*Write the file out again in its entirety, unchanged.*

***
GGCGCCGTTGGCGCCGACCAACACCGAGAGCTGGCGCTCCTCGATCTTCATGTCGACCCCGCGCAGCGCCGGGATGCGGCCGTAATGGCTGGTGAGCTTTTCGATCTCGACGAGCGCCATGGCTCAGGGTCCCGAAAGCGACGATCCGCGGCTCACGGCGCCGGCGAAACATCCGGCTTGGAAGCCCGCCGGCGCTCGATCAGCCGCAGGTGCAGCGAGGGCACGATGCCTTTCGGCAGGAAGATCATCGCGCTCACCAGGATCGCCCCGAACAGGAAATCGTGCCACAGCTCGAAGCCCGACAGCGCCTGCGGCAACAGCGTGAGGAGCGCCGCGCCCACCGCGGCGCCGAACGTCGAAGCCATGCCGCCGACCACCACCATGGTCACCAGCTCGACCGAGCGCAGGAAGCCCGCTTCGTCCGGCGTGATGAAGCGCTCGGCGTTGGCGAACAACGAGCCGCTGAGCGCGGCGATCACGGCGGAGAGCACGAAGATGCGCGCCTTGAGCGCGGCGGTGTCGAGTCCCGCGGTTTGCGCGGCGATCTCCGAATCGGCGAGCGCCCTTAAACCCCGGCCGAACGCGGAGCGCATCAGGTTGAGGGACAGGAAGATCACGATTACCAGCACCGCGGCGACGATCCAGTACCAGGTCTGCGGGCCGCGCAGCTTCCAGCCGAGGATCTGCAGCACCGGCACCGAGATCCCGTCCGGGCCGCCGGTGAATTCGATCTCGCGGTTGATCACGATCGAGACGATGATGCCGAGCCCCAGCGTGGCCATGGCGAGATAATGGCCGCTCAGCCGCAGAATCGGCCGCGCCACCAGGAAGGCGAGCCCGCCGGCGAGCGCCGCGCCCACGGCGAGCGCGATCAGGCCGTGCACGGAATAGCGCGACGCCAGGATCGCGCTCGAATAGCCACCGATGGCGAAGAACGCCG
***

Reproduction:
GGCGCCGTTGGCGCCGACCAACACCGAGAGCTGGCGCTCCTCGATCTTCATGTCGACCCCGCGCAGCGCCGGGATGCGGCCGTAATGGCTGGTGAGCTTTTCGATCTCGACGAGCGCCATGGCTCAGGGTCCCGAAAGCGACGATCCGCGGCTCACGGCGCCGGCGAAACATCCGGCTTGGAAGCCCGCCGGCGCTCGATCAGCCGCAGGTGCAGCGAGGGCACGATGCCTTTCGGCAGGAAGATCATCGCGCTCACCAGGATCGCCCCGAACAGGAAATCGTGCCACAGCTCGAAGCCCGACAGCGCCTGCGGCAACAGCGTGAGGAGCGCCGCGCCCACCGCGGCGCCGAACGTCGAAGCCATGCCGCCGACCACCACCATGGTCACCAGCTCGACCGAGCGCAGGAAGCCCGCTTCGTCCGGCGTGATGAAGCGCTCGGCGTTGGCGAACAACGAGCCGCTGAGCGCGGCGATCACGGCGGAGAGCACGAAGATGCGCGCCTTGAGCGCGGCGGTGTCGAGTCCCGCGGTTTGCGCGGCGATCTCCGAATCGGCGAGCGCCCTTAAACCCCGGCCGAACGCGGAGCGCATCAGGTTGAGGGACAGGAAGATCACGATTACCAGCACCGCGGCGACGATCCAGTACCAGGTCTGCGGGCCGCGCAGCTTCCAGCCGAGGATCTGCAGCACCGGCACCGAGATCCCGTCCGGGCCGCCGGTGAATTCGATCTCGCGGTTGATCACGATCGAGACGATGATGCCGAGCCCCAGCGTGGCCATGGCGAGATAATGGCCGCTCAGCCGCAGAATCGGCCGCGCCACCAGGAAGGCGAGCCCGCCGGCGAGCGCCGCGCCCACGGCGAGCGCGATCAGGCCGTGCACGGAATAGCGCGACGCCAGGATCGCGCTCGAATAGCCACCGATGGCGAAGAACGCCG